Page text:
Recently a reader of my book Home Free: An American Road Trip asked me: “I’d guess traveling around the country during the 2012 election would have been interesting, but do you wish you’d done the same for 2016???? 😀”
It’s an intriguing, pregnant question. On an obvious level, there’s an obvious answer: Heck, yeah. What alert, ambitious reporter would not have wanted to be driving around America during the fall of 2016?
But truly, I’m glad I drove around America when I did and wrote the book that I wrote. For one thing, the 2016 election is a carcass that will be picked over for decades to come by many other writers; I’m not needed for that task. And what I did was something that needed doing – and that now can no longer be done, because time moves in only one direction. What I did was to pay attention to and document various slices of American experience and perspective at a particular historical moment. The half- (but only half-) joking way that I found myself putting this – even before 2016 – is that 2012 might turn out to have been the last normal presidential election in American history.
If so, then I’m especially glad to have traveled when I did, and Home Free preserves, as in amber, a version of the United States of America to which we might want to make reference in coming years, as we try to rebuild a polity or polities amid the ruins of what happened in 2016.
Very near the end of Home Free, I included a passage that I hoped would pique my reader’s imagination:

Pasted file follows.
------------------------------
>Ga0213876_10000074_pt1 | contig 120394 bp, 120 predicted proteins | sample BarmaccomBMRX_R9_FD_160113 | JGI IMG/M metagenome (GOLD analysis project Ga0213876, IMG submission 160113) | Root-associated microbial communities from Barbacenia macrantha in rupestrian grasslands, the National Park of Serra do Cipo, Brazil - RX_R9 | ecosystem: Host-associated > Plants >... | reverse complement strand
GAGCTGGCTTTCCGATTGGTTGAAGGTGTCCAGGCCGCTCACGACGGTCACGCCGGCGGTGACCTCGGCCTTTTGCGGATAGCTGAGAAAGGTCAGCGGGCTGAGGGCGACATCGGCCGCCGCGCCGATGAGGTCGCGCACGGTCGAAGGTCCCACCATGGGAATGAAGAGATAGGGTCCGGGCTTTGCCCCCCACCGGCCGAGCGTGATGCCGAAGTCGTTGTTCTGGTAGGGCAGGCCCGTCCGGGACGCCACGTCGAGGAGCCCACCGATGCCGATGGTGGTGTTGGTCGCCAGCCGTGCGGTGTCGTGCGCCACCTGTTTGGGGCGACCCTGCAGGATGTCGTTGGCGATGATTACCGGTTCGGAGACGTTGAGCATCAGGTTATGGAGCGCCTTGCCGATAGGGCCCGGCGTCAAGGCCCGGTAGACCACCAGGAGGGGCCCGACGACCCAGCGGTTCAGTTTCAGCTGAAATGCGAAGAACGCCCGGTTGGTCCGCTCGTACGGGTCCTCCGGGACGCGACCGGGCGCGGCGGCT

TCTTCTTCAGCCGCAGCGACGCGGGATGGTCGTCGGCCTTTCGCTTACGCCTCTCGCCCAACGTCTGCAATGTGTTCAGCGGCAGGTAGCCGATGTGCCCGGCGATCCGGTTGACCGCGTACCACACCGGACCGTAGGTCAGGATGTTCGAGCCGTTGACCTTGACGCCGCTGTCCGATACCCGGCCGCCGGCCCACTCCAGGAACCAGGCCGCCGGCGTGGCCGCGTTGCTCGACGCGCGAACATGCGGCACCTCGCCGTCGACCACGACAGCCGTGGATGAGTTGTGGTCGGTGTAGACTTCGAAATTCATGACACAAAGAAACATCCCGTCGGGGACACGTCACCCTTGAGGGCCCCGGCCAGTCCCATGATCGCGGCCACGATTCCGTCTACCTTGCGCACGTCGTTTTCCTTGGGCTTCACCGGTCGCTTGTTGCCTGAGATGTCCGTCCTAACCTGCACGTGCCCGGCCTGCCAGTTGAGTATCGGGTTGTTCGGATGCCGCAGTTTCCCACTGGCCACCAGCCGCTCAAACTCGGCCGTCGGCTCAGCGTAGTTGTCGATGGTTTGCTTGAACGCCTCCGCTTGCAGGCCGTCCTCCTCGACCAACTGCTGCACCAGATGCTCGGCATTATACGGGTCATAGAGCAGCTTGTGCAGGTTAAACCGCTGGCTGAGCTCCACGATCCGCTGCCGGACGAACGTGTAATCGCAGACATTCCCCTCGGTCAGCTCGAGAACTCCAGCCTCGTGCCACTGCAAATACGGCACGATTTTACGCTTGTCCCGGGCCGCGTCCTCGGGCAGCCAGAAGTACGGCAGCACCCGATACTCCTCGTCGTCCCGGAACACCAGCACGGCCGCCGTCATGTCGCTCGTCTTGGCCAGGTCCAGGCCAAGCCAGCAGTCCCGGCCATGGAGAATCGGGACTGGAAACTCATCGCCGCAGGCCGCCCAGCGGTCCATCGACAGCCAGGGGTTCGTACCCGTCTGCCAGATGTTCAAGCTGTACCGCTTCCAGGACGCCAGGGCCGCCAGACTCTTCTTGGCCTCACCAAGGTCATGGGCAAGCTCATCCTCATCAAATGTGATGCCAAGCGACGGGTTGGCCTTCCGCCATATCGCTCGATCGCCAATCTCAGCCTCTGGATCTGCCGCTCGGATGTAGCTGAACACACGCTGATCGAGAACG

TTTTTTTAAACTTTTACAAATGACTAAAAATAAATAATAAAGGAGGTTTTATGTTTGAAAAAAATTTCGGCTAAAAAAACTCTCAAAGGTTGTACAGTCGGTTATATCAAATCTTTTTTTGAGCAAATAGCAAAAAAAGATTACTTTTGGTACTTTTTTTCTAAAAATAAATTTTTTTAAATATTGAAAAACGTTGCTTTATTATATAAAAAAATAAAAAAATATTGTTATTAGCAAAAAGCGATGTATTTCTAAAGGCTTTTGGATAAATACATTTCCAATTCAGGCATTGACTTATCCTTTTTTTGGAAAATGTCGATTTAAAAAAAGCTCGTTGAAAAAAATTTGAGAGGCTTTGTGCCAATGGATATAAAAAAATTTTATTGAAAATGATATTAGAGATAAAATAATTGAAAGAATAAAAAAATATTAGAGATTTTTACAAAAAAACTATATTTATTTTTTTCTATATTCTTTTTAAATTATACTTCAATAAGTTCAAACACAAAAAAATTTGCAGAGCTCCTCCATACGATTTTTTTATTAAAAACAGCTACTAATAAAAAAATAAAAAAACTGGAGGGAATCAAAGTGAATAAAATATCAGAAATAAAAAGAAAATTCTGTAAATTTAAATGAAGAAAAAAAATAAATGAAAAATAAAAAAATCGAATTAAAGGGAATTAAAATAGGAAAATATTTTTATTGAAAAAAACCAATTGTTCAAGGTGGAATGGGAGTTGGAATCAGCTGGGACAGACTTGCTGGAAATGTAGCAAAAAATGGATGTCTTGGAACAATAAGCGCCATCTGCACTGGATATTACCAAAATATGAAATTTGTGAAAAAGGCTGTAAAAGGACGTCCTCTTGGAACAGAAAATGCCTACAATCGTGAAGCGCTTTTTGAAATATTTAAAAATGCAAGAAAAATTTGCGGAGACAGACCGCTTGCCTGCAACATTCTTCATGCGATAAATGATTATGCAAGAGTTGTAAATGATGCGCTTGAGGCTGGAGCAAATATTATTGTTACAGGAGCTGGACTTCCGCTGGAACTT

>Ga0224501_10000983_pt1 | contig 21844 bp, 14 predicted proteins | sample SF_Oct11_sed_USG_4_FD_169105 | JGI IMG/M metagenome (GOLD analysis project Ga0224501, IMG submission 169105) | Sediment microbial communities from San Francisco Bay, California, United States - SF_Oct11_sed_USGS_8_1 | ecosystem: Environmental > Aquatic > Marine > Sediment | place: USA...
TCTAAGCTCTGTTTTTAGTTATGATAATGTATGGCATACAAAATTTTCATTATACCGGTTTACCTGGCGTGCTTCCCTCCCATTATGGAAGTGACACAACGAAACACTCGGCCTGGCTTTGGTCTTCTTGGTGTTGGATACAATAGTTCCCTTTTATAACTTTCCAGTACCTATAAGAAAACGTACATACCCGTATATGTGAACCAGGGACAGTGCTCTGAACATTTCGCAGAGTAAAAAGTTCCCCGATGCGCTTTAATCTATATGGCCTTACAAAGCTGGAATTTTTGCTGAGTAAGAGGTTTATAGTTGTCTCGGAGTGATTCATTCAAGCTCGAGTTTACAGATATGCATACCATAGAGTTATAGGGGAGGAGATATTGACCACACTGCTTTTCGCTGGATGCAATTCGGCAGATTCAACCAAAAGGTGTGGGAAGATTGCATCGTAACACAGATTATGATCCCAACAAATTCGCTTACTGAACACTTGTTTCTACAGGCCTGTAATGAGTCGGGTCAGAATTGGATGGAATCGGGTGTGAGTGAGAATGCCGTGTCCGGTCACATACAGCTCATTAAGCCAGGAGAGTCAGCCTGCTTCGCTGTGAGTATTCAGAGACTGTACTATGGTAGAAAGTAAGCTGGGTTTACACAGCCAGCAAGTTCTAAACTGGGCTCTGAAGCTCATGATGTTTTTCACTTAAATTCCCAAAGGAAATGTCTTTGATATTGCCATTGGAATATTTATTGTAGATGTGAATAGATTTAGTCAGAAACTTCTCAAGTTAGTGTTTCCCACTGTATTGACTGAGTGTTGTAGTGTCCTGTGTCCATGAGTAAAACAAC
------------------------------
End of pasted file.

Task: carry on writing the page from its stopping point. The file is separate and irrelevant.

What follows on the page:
One of the motivating premises of my project had been that America was not separate or different from the rest of the world. I had proven that, at least to my own satisfaction. And I had seen for myself that while the United States, plural, might be in some sense a single country, they are also an archipelago of disparate communities. Whether the center would hold was an open question.
In the summer of 2013, when I wrote that passage, it would still have been very credible for a reader to ask pointedly what the heck I thought I was getting at. Now, I think it’s clear enough – to the extent that anything is clear – that I was onto something. The center is failing to hold. The new question is: Now what?
That’s the question I address, episodically and incompletely, in my new book America: Now What? and Other Questions. The book is a collection of essays and speeches that developing events compelled me to write between early 2013 and late 2016. That time period is already, clearly, a historically significant one. As I reread the pieces and prepare them for publication in book form later this year, I’m both astonished and gratified to find that, collectively, they really do constitute a coherent book-length sequel to Home Free.
Watch this space, as I use this blog to continue reflecting on what I saw, heard, and learned during my 2012 Home Free road trip. I also will be sharing some of the essays from America: Now What? To start with, I invite you to read the essay that I wrote over the ten days immediately following the 2016 presidential election, “What Can I Say?: In Search of Starting Points and New Words. That essay will be included in America: Now What? but you can open or download it as a PDF, with my compliments, from this link.
You can also support the publication of America: Now What? and Other Questions (and receive a complimentary copy of Home Free: An American Road Trip) by pre-purchasing it for $14.95 plus $3.95 shipping: